People who need mental health support for drug addiction or after some kind of tragedy might not realize it, so D.C. is expanding community outreach and school-based programs.
The new Community Response Team brings together and expands three existing programs: the mobile crisis team, the pre-arrest diversion program and the homeless outreach program.
“It means the opportunity to help someone reach a different place,” said Anthony Hall, the director of the Community Response Team, part of D.C.’s Department of Behavioral Health. “To help somebody understand what’s available and to help really start connecting individuals with whatever they view as an opportunity to improve.”
The team comprises social workers, community outreach workers and peers with lived experience. There now are 36 team members. Active hiring is building up to a 62-member staff that will work in every ward to connect people with services, to do crisis response, and to go where people experience homelessness.
Hall is a licensed clinical social worker. Other team members with special training include experts in substance use disorders and trauma.
“The Community Response Team saves lives,” said Barbara J. Bazron, director of the Department of Behavioral Health.
And it’s a key initiative in the District’s plan to reduce opioid use, misuse and related deaths.
In the past three months since the CRT was created, team members have administered naloxone to 13 people experiencing potentially fatal drug overdoses; done CPR three times; and responded to more than a dozen tragic incidents, including suicide. They’ve delivered hundreds of people to care, including people who had given up on recovery, Bazron said.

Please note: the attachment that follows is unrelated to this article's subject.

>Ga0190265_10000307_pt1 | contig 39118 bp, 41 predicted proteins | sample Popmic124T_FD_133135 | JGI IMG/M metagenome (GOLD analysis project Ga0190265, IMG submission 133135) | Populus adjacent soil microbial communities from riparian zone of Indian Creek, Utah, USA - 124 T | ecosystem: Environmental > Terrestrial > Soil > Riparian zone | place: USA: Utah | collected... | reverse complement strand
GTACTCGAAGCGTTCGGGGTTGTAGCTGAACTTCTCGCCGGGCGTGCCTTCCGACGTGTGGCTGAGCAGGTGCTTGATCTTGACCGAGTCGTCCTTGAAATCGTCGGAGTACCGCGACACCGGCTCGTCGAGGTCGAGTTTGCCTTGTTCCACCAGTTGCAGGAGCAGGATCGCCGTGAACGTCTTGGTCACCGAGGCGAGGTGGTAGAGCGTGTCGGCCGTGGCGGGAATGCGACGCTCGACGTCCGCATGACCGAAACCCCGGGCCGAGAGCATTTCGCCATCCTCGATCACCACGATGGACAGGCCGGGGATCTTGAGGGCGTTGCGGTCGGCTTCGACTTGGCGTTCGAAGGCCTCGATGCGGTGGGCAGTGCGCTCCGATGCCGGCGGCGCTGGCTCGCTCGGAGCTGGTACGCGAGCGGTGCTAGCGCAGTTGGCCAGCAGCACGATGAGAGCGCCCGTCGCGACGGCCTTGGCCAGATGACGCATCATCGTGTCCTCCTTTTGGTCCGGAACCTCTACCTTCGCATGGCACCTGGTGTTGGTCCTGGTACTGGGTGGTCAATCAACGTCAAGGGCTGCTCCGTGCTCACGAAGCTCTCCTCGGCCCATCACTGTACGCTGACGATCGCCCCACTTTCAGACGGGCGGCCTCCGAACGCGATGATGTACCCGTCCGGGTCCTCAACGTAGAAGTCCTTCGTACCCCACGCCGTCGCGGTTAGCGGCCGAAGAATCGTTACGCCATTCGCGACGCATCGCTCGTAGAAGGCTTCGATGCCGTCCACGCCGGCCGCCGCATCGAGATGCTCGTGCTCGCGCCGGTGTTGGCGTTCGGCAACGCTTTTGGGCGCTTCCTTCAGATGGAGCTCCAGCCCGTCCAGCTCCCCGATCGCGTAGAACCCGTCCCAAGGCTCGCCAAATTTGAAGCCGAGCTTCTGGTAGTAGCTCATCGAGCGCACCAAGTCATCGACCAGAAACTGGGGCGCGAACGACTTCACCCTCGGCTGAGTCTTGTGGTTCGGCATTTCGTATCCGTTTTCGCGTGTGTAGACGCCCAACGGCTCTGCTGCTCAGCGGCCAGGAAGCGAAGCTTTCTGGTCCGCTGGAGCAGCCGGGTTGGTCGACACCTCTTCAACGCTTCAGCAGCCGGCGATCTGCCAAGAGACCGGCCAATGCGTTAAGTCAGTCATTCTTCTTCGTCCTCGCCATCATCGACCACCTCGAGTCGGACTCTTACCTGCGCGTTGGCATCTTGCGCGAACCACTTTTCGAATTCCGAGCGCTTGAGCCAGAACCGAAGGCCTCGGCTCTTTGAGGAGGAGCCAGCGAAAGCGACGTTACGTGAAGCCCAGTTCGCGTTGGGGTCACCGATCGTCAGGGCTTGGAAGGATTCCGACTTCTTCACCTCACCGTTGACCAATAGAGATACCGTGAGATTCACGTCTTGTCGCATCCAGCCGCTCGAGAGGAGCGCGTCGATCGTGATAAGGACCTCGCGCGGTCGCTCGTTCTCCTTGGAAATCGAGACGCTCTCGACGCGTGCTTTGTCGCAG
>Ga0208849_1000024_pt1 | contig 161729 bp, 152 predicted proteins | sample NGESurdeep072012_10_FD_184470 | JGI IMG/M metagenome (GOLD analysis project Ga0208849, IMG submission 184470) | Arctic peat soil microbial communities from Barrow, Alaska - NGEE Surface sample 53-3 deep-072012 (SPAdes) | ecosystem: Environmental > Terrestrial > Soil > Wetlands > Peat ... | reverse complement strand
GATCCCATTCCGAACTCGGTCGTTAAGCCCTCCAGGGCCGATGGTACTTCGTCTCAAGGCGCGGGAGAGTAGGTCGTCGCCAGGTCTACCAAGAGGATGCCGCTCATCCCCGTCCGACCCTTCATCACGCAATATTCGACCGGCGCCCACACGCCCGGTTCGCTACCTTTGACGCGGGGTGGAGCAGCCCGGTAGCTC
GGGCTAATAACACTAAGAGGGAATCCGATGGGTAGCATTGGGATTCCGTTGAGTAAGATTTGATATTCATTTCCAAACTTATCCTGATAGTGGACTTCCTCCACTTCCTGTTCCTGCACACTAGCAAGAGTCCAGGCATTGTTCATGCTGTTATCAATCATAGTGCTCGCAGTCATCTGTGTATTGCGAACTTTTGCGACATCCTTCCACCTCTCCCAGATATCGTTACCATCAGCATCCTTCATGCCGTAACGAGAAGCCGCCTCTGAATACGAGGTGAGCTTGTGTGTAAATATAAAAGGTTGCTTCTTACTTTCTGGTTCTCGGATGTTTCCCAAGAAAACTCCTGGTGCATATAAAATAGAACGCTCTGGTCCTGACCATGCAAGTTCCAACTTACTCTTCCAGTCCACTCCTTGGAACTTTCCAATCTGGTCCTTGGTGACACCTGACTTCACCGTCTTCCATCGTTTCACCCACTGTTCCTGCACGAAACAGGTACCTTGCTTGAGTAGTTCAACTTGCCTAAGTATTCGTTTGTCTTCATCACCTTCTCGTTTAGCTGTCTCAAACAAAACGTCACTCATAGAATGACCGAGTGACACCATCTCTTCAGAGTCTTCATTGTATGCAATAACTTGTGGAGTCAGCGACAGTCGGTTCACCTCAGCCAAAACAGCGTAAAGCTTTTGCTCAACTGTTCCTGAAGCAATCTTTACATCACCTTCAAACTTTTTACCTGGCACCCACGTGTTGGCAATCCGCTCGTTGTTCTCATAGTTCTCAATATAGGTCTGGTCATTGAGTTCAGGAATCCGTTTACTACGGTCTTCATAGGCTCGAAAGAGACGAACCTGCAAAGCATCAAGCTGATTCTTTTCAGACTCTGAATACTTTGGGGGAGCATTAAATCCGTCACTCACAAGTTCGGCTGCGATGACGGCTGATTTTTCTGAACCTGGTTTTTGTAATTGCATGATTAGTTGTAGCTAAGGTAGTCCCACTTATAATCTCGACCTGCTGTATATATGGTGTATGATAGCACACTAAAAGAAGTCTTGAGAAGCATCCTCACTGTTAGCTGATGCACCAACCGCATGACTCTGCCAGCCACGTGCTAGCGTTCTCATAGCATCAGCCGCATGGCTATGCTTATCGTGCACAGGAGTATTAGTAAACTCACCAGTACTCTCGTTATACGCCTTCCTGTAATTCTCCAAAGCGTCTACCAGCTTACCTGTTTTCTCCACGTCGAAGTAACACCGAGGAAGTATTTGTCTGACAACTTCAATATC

“The team is available, any time of the day or night, to respond to individuals in crisis and to support communities,” she said.
To get help in D.C., call 202-673-6495, 1-888-7WE-HELP (1-888-793-4357), 911 or 311.
School-based mental health support, now in its second year, has expanded to 119 public and charter schools. The plan is to expand into all District schools within four years, Bazron said.
“In the schools every day are clinicians who either are doing prevention work like anti-bullying activities and ‘safe touch,’ or they’re actually doing treatment with students who need it and their families,” said Phyllis Jones, the department’s chief of staff. “They also go in the homes if needed.”